- The news of their continual financial struggles have become sport and has made HTC the gag reel for Android. Even when HTC is still making a profit, I've seen people trying to convince everyone that they are losing money and are in the red.

Then you have the same hypocritical complaints over and over again:

- HTC needs to offer removable batteries and SD slots (iPhone, Lumia 920, and Nexus 4 have strong demand but have neither of those). HTC releases the One SV which has both, but yet does not get any credit for that (even while having superb fit and finish). Then the complaint is they don't have sufficient internal storage, even when the One X+ had 64GB built in storage. The GS3 and GN2 have both removable storage and battery. They are stellar performers with regards to sales and shipments. At the most, I will talk out my rear and guess that 80% of the GS3 and GN2 owners didn't consider the batter and SD card as a reason for purchase. In fact, I wonder how many are aware that those options exist?

- HTC devices need better battery life. I don't seem to recall the U.S. variants of HTC's 2012 offerings having worst in class battery life. HTC seems to be the only manufacture who optimizes their software to extract the most battery life as possible (sans Nexus devices). Other devices get great battery life due to having a larger capacity battery. I just wish that HTC would combine their optimizations with a larger capacity battery to put that argument to rest. In fact I wondered if the GN2 were equipped with the same battery as the DNA, which device would last longer?

- HTC was accused of releasing too many devices last year, yet their competitors released more devices than they did in 2012, but once again that fact is ignored.

- HTC needs to get rid of the Sense UI, get rid of physical buttons, and increase their update time frame. The best selling Android Phones for 2012 did not run stock Android and they had physical buttons. HTC had the fastest time frame for delivering software updates in 2012. Looking at how fast the updates and bug fixes came for the EVO4GLTE, I thought they did a pretty decent job of addressing issues that the end users were having.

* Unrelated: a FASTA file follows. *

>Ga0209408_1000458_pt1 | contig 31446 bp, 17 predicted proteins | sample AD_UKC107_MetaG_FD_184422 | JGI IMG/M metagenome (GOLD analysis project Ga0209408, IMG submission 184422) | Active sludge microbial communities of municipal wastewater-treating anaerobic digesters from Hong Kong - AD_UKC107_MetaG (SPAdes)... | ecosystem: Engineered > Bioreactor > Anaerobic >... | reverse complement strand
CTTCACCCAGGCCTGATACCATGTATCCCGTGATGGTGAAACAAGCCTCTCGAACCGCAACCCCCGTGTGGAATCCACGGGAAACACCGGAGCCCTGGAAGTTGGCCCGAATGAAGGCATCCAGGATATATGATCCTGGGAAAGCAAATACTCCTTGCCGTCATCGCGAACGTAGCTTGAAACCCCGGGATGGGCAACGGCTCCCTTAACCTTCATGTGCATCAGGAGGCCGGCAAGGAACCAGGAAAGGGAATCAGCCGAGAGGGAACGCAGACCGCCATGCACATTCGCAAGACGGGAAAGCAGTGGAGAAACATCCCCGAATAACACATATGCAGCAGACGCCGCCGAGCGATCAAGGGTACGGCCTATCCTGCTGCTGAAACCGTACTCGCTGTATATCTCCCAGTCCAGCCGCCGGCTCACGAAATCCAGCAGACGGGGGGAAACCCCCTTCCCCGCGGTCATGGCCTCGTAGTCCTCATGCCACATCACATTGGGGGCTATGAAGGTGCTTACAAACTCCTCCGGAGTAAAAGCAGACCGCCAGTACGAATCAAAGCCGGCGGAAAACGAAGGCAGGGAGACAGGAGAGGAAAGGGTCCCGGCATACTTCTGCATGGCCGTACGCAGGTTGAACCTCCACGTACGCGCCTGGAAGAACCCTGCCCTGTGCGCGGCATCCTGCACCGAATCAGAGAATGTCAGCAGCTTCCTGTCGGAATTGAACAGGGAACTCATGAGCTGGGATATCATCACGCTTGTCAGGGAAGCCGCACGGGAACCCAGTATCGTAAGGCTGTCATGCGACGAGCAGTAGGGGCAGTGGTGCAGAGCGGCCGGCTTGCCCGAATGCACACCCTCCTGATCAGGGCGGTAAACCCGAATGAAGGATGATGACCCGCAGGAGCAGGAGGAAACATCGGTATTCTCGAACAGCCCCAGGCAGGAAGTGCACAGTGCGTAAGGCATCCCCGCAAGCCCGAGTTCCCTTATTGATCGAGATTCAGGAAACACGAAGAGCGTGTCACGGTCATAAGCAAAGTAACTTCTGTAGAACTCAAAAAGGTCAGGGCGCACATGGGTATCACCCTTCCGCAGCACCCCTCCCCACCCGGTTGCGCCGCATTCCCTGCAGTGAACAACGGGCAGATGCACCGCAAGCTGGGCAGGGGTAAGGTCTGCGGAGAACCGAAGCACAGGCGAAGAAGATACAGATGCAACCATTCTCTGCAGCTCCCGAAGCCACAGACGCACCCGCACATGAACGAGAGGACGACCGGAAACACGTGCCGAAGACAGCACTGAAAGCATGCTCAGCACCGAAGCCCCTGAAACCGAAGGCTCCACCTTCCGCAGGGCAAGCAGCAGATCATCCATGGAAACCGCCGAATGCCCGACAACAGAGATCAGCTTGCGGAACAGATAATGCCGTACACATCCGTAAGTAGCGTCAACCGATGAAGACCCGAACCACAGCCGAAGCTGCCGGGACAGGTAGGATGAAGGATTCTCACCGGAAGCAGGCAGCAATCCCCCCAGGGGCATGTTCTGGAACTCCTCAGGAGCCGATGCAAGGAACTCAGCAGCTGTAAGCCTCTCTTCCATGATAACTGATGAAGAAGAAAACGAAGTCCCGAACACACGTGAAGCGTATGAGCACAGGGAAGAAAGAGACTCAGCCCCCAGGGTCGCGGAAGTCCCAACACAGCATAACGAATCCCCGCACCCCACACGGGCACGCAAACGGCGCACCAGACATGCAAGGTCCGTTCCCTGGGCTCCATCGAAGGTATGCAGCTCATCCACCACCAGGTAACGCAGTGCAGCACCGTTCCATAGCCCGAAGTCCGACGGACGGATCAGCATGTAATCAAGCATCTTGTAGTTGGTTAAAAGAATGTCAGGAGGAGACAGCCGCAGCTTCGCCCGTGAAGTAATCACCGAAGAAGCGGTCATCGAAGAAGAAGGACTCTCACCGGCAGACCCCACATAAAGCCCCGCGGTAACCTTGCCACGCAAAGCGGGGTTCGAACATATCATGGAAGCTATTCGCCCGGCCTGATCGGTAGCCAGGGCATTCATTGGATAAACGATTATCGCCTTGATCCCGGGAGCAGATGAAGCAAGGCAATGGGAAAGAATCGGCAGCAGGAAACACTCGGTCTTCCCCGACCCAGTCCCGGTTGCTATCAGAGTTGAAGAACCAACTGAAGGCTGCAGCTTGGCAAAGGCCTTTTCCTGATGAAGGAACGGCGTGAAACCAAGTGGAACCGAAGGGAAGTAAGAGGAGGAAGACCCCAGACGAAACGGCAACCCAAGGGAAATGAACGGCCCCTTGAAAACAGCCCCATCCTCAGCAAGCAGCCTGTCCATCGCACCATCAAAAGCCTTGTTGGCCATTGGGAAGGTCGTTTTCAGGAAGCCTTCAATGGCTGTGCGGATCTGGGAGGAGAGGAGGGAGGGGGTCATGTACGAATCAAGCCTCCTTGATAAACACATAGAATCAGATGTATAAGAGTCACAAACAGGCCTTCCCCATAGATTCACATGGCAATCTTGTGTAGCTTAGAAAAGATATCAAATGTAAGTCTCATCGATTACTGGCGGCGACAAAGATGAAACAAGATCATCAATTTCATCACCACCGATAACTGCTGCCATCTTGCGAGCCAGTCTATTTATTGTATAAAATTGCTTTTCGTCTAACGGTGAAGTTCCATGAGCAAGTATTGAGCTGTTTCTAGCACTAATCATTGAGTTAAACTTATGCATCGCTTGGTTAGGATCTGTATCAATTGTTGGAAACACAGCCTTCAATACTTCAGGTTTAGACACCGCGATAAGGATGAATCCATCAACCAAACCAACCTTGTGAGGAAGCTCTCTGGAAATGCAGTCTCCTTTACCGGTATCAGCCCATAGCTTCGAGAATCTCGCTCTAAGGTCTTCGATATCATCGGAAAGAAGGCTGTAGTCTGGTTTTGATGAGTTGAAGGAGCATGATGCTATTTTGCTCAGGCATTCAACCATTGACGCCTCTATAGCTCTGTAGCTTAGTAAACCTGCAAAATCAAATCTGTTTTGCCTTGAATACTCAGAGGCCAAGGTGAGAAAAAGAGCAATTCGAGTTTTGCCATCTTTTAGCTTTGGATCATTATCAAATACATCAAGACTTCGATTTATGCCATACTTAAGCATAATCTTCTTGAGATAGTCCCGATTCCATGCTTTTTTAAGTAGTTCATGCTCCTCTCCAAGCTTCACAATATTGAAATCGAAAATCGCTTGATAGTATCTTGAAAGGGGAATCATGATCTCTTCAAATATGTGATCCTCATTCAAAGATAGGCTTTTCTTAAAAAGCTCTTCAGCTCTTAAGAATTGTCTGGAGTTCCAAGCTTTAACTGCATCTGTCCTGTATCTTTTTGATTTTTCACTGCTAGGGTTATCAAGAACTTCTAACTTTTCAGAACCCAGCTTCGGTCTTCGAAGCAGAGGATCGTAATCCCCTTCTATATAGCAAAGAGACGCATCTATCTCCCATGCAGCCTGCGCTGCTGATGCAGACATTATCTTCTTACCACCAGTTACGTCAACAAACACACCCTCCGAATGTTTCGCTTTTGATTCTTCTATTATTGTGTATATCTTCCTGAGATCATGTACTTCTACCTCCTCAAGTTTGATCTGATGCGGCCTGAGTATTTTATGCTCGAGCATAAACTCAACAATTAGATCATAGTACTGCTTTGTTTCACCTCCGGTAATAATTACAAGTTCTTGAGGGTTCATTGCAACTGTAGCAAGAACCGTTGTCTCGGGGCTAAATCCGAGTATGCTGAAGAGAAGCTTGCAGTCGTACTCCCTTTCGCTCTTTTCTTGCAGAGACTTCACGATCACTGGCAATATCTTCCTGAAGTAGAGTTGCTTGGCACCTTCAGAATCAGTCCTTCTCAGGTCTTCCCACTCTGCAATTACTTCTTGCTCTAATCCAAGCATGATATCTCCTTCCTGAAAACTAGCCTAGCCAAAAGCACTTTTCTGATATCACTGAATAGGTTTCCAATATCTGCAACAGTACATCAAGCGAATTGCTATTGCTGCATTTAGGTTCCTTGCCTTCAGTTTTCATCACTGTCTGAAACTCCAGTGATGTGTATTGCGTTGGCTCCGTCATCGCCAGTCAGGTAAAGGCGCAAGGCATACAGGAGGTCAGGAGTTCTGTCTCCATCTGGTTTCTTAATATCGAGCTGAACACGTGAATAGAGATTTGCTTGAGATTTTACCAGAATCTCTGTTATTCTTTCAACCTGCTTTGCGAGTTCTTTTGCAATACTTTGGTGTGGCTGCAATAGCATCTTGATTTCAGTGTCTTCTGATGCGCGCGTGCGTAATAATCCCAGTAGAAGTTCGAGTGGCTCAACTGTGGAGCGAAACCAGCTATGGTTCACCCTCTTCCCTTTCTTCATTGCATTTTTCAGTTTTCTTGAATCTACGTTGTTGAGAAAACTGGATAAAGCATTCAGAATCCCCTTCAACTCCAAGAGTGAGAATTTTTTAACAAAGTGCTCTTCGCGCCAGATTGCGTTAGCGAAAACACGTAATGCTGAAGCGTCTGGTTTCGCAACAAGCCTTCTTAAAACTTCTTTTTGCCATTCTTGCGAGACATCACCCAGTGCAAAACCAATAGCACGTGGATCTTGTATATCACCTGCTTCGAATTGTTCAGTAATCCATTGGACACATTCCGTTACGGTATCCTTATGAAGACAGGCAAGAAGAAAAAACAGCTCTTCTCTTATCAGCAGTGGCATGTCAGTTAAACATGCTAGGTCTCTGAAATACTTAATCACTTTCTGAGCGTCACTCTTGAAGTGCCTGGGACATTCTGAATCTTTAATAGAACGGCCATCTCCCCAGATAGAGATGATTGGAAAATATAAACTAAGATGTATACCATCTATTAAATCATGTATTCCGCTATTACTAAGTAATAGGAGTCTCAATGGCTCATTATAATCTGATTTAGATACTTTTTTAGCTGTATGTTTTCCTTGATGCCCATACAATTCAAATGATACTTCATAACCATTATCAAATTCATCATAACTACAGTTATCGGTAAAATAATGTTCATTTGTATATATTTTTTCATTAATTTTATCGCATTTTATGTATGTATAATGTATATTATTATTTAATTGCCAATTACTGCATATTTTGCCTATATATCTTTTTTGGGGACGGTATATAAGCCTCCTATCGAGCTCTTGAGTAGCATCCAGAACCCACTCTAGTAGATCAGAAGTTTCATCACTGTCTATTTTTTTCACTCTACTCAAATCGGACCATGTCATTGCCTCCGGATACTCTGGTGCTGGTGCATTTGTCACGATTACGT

- HTC releases a 1080P smartphone and it's pointless, overkill, and no one can notice the difference. Their competitors are going to be doing the same this year and I can almost guarantee that those comments are NOT going to be repeated.

- HTC doesn't innovate enough with their devices. I think they should incorporate every software feature possible in their devices. No matter if they are useful or gimmicks, having the option to use it is better than nothing. Their hardware innovations are not respected by the fanatics, so they are wasting time even trying.

My opinion is that there is no hope for HTC. No matter what they do, it's going to be hated. They are and will be the most despicable Android OEM in the eyes of the fanatics. Their exit and demise would be best for the Android landscape (based on the reception they are given). If I'm wrong about anything I wrote, I'm open to correction.

bryanw504 says:

Your not wrong on anything you say as I have seen these same complaints. But I don't think HTC's problems lay solely on just SD card and removable batteries. Yes some people care about that but the general public of consumers don't. To me the problem they have and most people seem to agree is the availability of their phones. They either can't or won't release one unified brand name phone where everyone can recognize them on all major carriers. That's the problem to me and until they fix that if they can it will continue to be the problem.

Yea Samsung has the SD card and removable battery but look that at the bigger picture their flag ship phones are available on just about every carrier. And the fact is people have shown they are more loyal to the phone carrier and not the phone maker.

mstrblueskys says:

"And the fact is people have shown they are more loyal to the phone carrier and not the phone maker."

THIS!

codiusprime says:

SD Cards and removable Batteries = instant success.

That is a laughable assertion.

Habiib says:

hahaha I agree. I was trying to mock that statement I've read so many times.

HTC Rezound user here... battery life is, and will continue to be, very important. Until they get better battery technology, HTC needs to have a way for their users to replace their laughably inefficient, low mAh batteries.

Sense is INCREDIBLE. Stock Android is like DOS compared to Sense.

mstrblueskys says:

One thing HTC doesn't have is product mindshare. My ladyfriend knows what a Samsung S3 is, yet she has no idea even what operating system her computer is running. I think HTC needs to become more visible and really start pointing out where it is killing the opposition. I got my EVO the day it was released from customs and it still feels like a relevant phone when I compare it to the S3, Note 2, and iPhone 5. They don't make bad phones - they just don't tell people they make good phones.